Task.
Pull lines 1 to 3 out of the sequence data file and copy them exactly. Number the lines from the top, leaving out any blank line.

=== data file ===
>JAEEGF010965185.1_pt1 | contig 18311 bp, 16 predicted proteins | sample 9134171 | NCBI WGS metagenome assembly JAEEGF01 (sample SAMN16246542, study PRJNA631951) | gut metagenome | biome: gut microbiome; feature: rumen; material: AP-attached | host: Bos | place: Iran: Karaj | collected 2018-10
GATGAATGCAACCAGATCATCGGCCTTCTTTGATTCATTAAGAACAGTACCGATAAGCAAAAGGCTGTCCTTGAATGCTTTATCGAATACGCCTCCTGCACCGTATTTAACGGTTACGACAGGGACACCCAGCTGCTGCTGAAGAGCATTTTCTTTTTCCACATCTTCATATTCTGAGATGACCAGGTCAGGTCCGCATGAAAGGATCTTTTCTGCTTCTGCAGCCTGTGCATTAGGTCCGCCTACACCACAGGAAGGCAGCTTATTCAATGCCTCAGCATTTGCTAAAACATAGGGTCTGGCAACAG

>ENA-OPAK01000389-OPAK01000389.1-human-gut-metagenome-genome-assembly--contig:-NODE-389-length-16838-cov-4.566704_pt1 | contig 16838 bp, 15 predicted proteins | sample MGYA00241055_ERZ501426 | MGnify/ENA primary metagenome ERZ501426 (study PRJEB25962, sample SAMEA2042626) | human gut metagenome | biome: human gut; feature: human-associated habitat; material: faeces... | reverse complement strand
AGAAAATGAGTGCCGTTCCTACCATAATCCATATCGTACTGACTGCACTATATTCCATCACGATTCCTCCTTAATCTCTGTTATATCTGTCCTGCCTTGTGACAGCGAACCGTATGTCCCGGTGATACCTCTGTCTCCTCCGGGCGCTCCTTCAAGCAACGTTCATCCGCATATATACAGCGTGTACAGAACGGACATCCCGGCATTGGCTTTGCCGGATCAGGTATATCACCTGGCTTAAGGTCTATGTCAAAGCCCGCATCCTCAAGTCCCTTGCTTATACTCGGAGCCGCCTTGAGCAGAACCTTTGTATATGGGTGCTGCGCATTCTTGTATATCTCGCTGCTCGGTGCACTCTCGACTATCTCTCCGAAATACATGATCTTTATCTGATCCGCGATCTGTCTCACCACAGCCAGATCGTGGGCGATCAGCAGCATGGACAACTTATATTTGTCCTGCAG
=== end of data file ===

>JAEEGF010965185.1_pt1 | contig 18311 bp, 16 predicted proteins | sample 9134171 | NCBI WGS metagenome assembly JAEEGF01 (sample SAMN16246542, study PRJNA631951) | gut metagenome | biome: gut microbiome; feature: rumen; material: AP-attached | host: Bos | place: Iran: Karaj | collected 2018-10
GATGAATGCAACCAGATCATCGGCCTTCTTTGATTCATTAAGAACAGTACCGATAAGCAAAAGGCTGTCCTTGAATGCTTTATCGAATACGCCTCCTGCACCGTATTTAACGGTTACGACAGGGACACCCAGCTGCTGCTGAAGAGCATTTTCTTTTTCCACATCTTCATATTCTGAGATGACCAGGTCAGGTCCGCATGAAAGGATCTTTTCTGCTTCTGCAGCCTGTGCATTAGGTCCGCCTACACCACAGGAAGGCAGCTTATTCAATGCCTCAGCATTTGCTAAAACATAGGGTCTGGCAACAG

>ENA-OPAK01000389-OPAK01000389.1-human-gut-metagenome-genome-assembly--contig:-NODE-389-length-16838-cov-4.566704_pt1 | contig 16838 bp, 15 predicted proteins | sample MGYA00241055_ERZ501426 | MGnify/ENA primary metagenome ERZ501426 (study PRJEB25962, sample SAMEA2042626) | human gut metagenome | biome: human gut; feature: human-associated habitat; material: faeces... | reverse complement strand